The Republican Party's immigration split was reflected Tuesday in the two responses hand-picked party members gave -- one in English, one in Spanish -- to President Obama's final State of the Union address. The Spanish version, offered by a Cuban-American congressman from Miami, was decidedly softer.
Here's what South Carolina Gov. Nikki Haley said in English:
No one who is willing to work hard, abide by our laws, and love our traditions should ever feel unwelcome in this country.
At the same time, that does not mean we just flat out open our borders. We can’t do that. We cannot continue to allow immigrants to come here illegally. And in this age of terrorism, we must not let in refugees whose intentions cannot be determined.
We must fix our broken immigration system. That means stopping illegal immigration. And it means welcoming properly vetted legal immigrants, regardless of their race or religion. Just like we have for centuries.
I have no doubt that if we act with proper focus, we can protect our borders, our sovereignty and our citizens, all while remaining true to America’s noblest legacies.
Here's what Miami Rep. Mario Diaz-Balart said in Spanish (translation is ours):
No one who is willing to work hard, abide by our laws, and love the United States should ever feel unwelcome in this country. It's not who we are.
At the same time, it's obvious that our immigration system needs to be reformed. The current system puts our national security at risk and is an obstacle for our economy.
It's essential that we find a legislative solution to protect our nation, defend our borders, offer a permanent and human solution to those who live in the shadows, respect the rule of law, modernize the visa system and push the economy forward.
I have no doubt that if we work together, we can achieve this and continue to be faithful to the noblest legacies of the United States.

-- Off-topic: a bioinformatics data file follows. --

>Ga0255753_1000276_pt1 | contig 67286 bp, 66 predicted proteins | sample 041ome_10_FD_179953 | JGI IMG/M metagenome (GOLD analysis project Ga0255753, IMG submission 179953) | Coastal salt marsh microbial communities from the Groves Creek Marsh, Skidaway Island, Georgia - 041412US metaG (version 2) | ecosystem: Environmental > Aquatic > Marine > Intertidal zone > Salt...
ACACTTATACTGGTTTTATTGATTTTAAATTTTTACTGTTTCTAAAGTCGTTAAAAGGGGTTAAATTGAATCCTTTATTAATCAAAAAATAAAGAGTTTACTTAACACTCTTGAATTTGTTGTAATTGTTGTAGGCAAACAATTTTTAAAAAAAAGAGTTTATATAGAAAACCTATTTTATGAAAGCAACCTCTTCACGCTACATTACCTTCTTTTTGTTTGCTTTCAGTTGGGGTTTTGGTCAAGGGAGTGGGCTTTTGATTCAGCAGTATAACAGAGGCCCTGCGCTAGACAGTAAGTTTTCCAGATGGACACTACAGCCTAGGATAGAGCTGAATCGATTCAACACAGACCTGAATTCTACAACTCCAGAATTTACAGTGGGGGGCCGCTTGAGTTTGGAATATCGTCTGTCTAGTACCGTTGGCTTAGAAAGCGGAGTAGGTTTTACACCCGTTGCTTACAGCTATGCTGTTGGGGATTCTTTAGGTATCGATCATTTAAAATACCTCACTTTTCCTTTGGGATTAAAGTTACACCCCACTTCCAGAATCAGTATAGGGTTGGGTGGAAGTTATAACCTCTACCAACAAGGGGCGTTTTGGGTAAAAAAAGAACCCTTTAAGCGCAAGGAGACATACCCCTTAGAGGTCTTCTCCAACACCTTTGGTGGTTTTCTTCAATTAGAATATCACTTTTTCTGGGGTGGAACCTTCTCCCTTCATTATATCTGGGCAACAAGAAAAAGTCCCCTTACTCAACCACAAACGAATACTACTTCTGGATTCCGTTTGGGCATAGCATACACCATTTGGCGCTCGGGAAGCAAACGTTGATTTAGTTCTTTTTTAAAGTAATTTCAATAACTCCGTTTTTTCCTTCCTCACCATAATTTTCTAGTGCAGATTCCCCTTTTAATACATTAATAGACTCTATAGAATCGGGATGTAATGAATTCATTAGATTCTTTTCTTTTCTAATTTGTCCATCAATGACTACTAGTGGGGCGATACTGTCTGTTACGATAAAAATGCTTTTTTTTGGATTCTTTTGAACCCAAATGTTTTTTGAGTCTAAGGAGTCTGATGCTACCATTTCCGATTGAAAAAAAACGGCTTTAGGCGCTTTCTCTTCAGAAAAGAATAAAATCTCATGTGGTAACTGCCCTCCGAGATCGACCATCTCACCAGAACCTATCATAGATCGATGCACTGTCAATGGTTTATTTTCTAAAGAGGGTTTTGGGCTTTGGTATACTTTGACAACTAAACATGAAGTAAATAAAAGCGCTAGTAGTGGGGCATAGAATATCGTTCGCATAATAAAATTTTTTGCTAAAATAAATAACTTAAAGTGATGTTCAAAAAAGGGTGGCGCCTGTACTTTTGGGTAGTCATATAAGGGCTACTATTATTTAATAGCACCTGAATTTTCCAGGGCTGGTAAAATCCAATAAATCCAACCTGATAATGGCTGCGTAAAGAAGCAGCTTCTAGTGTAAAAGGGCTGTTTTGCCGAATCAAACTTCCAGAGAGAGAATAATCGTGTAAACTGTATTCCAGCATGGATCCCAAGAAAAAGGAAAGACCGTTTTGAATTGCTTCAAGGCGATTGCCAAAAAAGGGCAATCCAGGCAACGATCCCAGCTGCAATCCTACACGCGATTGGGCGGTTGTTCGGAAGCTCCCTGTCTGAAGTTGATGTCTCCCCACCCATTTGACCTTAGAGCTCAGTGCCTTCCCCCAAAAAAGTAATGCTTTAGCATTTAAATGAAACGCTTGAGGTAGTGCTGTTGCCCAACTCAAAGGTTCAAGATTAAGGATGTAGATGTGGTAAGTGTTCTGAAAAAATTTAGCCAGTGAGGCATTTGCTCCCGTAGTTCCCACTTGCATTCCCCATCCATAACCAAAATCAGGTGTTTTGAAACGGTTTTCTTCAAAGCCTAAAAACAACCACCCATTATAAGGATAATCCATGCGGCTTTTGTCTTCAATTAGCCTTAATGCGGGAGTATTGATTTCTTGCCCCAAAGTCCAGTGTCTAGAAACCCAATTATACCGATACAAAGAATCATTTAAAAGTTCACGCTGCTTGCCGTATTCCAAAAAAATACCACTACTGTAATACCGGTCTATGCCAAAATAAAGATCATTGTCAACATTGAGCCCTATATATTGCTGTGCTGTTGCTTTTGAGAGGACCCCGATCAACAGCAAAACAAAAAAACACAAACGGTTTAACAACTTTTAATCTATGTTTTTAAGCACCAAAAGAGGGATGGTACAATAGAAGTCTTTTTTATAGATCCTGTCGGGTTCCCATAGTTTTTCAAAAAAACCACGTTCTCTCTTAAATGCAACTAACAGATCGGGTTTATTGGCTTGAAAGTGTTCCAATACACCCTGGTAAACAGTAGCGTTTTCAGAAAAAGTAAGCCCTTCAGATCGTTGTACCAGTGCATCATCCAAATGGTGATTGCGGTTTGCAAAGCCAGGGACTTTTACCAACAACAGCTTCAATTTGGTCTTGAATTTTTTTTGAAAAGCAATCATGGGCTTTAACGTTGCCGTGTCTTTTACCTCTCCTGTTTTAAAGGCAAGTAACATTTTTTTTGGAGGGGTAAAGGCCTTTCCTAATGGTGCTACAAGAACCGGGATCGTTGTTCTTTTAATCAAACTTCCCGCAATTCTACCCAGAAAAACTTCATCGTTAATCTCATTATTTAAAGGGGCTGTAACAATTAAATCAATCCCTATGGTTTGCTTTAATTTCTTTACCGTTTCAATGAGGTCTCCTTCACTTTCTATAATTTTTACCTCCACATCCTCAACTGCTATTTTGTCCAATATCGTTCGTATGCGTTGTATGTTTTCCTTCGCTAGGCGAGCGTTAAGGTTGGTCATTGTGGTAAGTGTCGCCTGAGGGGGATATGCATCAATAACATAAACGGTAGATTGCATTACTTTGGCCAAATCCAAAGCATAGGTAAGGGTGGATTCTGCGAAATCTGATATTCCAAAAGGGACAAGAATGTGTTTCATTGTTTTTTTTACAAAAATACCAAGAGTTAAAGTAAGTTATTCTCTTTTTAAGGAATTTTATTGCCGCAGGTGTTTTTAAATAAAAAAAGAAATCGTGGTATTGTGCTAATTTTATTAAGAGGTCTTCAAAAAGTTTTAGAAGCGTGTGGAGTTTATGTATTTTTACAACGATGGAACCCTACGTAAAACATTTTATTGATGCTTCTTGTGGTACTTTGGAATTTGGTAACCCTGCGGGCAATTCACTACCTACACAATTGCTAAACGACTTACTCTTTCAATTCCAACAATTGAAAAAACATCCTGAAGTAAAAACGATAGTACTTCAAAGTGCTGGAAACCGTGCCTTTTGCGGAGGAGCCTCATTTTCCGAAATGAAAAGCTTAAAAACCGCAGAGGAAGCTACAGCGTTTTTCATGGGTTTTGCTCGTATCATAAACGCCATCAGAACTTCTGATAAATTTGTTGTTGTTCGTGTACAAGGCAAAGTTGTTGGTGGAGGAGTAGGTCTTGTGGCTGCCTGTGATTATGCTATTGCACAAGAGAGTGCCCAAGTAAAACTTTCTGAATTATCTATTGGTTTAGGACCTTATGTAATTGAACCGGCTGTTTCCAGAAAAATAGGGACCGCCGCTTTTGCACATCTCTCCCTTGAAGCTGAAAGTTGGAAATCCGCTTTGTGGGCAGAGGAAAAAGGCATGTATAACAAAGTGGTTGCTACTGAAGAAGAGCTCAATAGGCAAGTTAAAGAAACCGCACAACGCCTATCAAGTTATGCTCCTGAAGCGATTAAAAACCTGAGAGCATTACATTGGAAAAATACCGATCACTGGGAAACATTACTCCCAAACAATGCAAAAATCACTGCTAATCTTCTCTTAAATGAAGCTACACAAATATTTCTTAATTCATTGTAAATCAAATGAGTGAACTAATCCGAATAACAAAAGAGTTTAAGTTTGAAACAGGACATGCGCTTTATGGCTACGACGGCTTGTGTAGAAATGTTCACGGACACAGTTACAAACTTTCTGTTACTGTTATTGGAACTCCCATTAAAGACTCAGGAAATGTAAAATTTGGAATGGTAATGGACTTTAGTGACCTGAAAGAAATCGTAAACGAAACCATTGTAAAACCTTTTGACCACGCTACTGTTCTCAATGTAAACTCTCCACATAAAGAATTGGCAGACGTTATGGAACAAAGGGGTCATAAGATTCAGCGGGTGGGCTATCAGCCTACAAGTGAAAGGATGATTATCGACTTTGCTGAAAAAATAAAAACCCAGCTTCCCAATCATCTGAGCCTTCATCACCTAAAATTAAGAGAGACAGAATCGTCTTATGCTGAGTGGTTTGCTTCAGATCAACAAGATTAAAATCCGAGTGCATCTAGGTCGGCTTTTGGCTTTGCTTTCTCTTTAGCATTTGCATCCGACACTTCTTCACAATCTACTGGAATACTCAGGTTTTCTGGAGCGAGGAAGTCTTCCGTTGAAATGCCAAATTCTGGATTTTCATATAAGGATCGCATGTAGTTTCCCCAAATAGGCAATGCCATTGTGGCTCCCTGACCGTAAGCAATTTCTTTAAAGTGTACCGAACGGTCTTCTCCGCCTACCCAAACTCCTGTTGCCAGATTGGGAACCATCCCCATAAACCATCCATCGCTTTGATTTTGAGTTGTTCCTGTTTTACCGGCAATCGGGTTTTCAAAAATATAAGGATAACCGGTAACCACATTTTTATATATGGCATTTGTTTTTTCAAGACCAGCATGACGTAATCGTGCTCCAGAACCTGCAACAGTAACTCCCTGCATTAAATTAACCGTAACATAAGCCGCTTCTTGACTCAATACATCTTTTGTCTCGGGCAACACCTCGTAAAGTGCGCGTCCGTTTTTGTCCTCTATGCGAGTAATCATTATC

There were other differences in the speeches as well. Haley and Diaz-Balart each briefly mentioned their personal backgrounds, which are obviously not the same. Haley spoke about the Charleston shooting and removal of the Confederate flag (which she referred to only as a "symbol that was being used to divide us") while Diaz-Balart spoke more generally about "tragedies" in South Carolina and California. Diaz-Balart didn't make veiled references to presidential front-runner Donald Trump, while Haley warned against the "noise" in politics.
And Diaz-Balart mentioned Cuba and Venezuela:
Unfortunately, there are still countries where basic liberties are not respected and were governments don't represent their people. Mullahs in Iran, devoted to radical Islam and with nuclear ambitions, prohibit dissidence and jail independent journalists as 'spies.' In North Korea, the people remain isolated from the rest of the world without Internet access or mass media. And here, in our own hemisphere, the Cuban people have not had a free election in more than 57 years, and political detentions and oppression keep increasing. And the Venezuelan people suffers the existence of political prisoners and corruption in the most important democratic institutions.